Bond fund investors would typically go down the yield curve to hedge against rising interest rates. Alternatively, exchange traded fund investors can also go on the offensive with a zero-duration or rate-hedged strategy.
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Rising interest rates have a negative effect on bond funds. As rates rise, older debt securities with lower rates are less attractive than newer issues that come out with the higher rates. Consequently, the less appealing older bonds will see prices fall in response to the diminished demand in a rising rate environment.
Bond funds, which may hold a collection of debt securities to maintain their target duration strategy, will also see their underlying holdings decline in value. Additionally, the funds may lose out when selling a less valued older debt security for newer issues with higher yields.
Fixed-income investors would traditionally move down the yield curve to hedge against the rate risks - bond funds with a lower duration would help diminish a fixed-income portfolios sensitivity to changes in the interest rate. However, while moving down the yield curve provides a greater level of safety, the lower duration bond funds come with less appealing yields.
Bond traders, though, do not need to sacrifice yield-generation to diminish rate risk. Instead, investors can look to rate-hedged or zero-duration bond ETFs. The relatively new breed of interest rate-hedged, zero duration ETFs hold long-term bonds, but they will simultaneously short Treasuries or Treasury futures contracts to hedge against potential losses if interest rates rise – bond prices have an inverse relationship to interest rates, so rising rates corresponds with falling bond prices.
Unlike traditional fixed-income ETFs, rate-hedged bond ETFs mitigate the negative effects of a rising rate environment through shorting Treasury futures to diminish the overall duration of their diversified bond holdings. Specifically, due to their near-zero durations, the bond funds should show little to no sensitivity to changes in interest rates. Looking further out, these types of hedged-bond ETFs could provide suitable exposure to the fixed-income market in a rising interest environment, especially as the Federal Reserve plans on hiking rates sometime later this year.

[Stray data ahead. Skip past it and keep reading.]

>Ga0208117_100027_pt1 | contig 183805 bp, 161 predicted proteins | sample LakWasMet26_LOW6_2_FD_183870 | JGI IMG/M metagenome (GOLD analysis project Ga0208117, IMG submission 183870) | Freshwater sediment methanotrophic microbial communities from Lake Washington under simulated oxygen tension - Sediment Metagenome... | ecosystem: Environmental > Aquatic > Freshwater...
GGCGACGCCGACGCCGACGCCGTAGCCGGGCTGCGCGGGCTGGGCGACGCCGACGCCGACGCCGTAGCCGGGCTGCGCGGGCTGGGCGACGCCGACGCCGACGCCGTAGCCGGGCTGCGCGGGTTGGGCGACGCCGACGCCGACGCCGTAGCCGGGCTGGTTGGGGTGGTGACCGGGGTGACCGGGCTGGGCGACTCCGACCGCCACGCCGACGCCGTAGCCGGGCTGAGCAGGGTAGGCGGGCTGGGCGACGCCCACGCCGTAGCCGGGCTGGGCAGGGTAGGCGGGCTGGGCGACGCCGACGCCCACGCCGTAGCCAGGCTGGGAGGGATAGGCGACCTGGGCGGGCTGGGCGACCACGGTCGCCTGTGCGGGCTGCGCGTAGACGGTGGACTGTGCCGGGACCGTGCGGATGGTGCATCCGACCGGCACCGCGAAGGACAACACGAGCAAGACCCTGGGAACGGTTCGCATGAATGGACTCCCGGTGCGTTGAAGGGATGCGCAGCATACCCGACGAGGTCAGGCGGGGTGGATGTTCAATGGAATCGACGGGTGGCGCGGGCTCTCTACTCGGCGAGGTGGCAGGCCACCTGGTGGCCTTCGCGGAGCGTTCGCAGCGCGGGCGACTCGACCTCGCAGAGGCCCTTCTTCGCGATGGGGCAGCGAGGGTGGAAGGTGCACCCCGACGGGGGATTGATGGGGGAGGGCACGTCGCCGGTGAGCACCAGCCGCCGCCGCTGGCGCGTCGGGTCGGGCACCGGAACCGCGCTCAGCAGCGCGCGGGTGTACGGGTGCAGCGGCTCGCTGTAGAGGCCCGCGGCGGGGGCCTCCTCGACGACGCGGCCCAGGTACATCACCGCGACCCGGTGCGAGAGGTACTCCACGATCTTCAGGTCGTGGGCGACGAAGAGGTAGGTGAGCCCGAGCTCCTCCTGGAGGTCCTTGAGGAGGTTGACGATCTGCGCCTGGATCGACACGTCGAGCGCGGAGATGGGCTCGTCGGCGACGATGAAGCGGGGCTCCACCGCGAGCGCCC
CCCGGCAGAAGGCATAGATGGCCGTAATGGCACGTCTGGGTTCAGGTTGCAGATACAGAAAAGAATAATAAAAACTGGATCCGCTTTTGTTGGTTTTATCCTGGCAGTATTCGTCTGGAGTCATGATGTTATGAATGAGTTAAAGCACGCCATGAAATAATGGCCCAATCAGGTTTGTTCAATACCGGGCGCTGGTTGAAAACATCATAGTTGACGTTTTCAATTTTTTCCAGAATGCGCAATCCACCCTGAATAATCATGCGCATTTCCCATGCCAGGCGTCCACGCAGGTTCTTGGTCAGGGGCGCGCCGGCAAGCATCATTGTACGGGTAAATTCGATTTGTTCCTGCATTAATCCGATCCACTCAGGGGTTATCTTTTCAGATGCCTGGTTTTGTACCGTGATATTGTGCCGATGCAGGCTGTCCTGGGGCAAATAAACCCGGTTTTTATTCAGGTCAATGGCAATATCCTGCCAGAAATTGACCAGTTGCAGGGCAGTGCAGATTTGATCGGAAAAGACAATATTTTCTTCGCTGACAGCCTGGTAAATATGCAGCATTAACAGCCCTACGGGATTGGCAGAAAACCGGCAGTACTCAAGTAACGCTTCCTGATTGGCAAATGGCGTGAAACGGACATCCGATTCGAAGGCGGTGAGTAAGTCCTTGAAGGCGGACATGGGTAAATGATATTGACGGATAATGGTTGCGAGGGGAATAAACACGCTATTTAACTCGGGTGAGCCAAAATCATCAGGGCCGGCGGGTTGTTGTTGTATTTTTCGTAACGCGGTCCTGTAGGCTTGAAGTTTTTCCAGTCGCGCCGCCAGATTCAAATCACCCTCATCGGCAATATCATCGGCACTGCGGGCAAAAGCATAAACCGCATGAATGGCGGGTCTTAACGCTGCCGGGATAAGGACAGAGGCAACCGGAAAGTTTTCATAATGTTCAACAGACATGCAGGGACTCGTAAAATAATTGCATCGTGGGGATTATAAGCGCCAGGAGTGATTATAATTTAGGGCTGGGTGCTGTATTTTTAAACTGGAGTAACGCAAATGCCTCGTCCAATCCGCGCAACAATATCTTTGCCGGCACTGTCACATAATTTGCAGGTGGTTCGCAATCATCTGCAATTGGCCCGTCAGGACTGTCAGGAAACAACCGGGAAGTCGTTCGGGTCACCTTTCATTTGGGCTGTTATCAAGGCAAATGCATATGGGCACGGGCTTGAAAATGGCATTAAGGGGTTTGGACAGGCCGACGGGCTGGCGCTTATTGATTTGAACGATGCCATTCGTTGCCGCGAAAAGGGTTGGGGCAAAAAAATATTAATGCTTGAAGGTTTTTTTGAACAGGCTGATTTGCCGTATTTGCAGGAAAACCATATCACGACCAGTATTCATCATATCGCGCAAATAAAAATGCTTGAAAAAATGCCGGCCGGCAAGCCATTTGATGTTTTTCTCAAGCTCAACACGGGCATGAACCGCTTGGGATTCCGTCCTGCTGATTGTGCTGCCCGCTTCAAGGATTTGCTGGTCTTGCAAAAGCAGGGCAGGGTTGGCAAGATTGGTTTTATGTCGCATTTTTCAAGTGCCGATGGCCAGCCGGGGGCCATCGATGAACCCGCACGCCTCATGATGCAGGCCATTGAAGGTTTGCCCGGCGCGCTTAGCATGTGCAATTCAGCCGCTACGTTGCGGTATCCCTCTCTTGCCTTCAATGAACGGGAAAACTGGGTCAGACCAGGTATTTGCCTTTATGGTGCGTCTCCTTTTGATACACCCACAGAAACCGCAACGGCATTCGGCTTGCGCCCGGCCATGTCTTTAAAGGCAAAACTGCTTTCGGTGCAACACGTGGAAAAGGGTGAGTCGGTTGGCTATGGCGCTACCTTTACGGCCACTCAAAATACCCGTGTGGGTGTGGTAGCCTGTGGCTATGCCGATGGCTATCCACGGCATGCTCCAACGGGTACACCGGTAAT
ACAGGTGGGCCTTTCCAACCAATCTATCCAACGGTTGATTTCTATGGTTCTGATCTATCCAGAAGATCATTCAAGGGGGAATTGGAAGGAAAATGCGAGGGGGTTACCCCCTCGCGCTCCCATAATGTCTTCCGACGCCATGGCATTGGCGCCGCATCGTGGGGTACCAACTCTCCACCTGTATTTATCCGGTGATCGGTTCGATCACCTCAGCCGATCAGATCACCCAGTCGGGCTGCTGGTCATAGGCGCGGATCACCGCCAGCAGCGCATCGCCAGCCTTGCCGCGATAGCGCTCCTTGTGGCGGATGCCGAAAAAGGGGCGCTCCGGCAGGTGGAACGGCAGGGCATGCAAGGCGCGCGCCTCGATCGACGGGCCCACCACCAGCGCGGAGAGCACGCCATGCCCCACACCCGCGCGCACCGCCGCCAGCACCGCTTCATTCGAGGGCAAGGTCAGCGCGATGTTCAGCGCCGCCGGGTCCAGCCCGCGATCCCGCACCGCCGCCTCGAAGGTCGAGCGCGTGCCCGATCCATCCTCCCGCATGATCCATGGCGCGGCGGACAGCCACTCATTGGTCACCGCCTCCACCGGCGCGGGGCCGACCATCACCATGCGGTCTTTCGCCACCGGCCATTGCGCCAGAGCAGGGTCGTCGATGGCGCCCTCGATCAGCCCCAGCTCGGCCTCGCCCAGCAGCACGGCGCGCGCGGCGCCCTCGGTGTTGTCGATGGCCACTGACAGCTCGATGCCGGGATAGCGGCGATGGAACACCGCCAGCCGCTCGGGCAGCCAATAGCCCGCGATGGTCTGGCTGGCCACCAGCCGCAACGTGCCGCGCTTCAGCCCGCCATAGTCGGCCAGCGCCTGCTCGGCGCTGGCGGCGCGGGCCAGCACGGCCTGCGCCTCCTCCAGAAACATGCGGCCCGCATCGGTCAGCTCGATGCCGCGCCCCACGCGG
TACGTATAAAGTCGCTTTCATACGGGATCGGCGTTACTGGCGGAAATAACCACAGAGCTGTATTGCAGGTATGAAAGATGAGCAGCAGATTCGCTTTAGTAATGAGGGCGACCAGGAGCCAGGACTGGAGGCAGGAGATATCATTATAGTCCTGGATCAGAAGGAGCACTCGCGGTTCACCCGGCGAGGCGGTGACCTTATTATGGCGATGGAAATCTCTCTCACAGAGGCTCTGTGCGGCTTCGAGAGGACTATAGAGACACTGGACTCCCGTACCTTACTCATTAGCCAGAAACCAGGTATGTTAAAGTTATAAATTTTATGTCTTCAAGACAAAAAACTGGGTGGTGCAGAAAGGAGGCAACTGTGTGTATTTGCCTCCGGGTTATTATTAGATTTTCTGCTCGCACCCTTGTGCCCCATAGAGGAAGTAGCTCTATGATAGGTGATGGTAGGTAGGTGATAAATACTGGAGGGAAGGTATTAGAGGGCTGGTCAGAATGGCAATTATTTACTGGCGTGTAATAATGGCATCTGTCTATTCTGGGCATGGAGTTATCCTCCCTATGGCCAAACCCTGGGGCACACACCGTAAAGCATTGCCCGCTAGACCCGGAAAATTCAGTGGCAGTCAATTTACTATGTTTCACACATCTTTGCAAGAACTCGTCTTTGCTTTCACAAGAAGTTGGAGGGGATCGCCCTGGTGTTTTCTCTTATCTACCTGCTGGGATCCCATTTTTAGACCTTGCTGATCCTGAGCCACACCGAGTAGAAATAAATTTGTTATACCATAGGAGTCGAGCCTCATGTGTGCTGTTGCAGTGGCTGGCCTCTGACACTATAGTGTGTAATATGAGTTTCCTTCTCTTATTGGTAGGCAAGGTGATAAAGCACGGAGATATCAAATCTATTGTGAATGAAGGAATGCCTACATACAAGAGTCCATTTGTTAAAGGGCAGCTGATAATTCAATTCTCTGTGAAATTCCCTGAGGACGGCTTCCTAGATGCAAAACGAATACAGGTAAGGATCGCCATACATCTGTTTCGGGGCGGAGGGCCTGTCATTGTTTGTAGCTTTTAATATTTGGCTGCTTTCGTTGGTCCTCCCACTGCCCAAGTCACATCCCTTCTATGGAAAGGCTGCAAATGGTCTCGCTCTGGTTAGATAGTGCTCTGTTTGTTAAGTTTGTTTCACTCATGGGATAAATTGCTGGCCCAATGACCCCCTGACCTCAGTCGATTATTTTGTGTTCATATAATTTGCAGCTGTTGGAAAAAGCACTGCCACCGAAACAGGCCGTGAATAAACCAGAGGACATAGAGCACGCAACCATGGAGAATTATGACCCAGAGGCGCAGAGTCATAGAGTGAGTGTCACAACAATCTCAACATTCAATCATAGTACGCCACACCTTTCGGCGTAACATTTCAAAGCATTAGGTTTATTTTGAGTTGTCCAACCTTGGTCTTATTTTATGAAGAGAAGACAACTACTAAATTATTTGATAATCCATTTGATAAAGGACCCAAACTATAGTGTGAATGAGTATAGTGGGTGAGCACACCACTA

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For example, the popular investment-grade corporate bond ETF, iShares iBoxx $ Investment Grade Corporate Bond ETF (LQD), has a 8.31 year effective duration and a 3.19% 30-day SEC yield, so a 1% increase in interest rates could translate to a 8.31% decline in the ETF’s price.
Alternatively, something like the iShares Interest Rate Hedged Corporate Bond ETF (LQDH) holds short positions in interest rate swaps, which provides the rate-hedged ETF with a 0.03 effective duration – a 1% rise in interest rates would translate to a 0.03% decline in the funds price, and LQDH would still offer up a 3.43% 30-day SEC yield.
The near zero-duration target should help an interest-rate-hedged ETF outperform its non-hedged options if rates continue to rise. For instance, since the yield on benchmark 10-year Treasury bonds rose to its current level of around 1.86% from the 1.57% low on February 11, the non-hedged LQD gained 4.2% while the hedged LQDH rose 5.7%. Similarly, the Deutsche X-trackers Investment Grade Bond – Interest Rate Hedged ETF (IGIH) increased 5.3% and the ProShares Investment Grade-Interest Rate Hedged ETF (IGHG) returned 6.6% over the same period.
Investors can also look to rate-hedged high-yield bond ETFs, such as the Deutsche X-trackers High Yield Corporate Bond – Interest Rate Hedged ETF(HYIH), iShares Interest Rate Hedged High Yield Bond ETF (HYGH), Market Vectors Treasury-Hedged High Yield Bond ETF (THHY), ProShares High Yield Interest Rate Hedged ETF (HYHG) and WisdomTree BofA Merrill Lynch High Yield Bond Zero Duration Fund (HYZD).
Additionally, for more aggressive investors, the WisdomTree BofA Merrill Lynch High Yield Bond Negative Duration Fund (HYND) takes the process a step further, implementing an overweight short position on Treasuries to push to fund's duration into the negatives. HYND shows a -6.95 year duration and a 5.77% 30-day SEC yield. Due to its negative duration, if interest rates were to rise 1%, the ETF could see a positive return of about 6.95%.
However, potential investors should be aware that these zero- and negative-rate-hedged ETF strategies would only outperform non-hedged funds if interest rates and yields rise. In the event we experience heightened volatility or another rush into safe-haven Treasuries, these rate-hedged ETFs will underperform non-hedged ETFs due to their short Treasury positions. For instance, after the yields on 10-year Treasury notes dipped to 1.86% from 2.28% at the start of the year, LQD gained 5.3% while LQDH was only up 0.3%.
This article was provided by our partners at etftrends.com.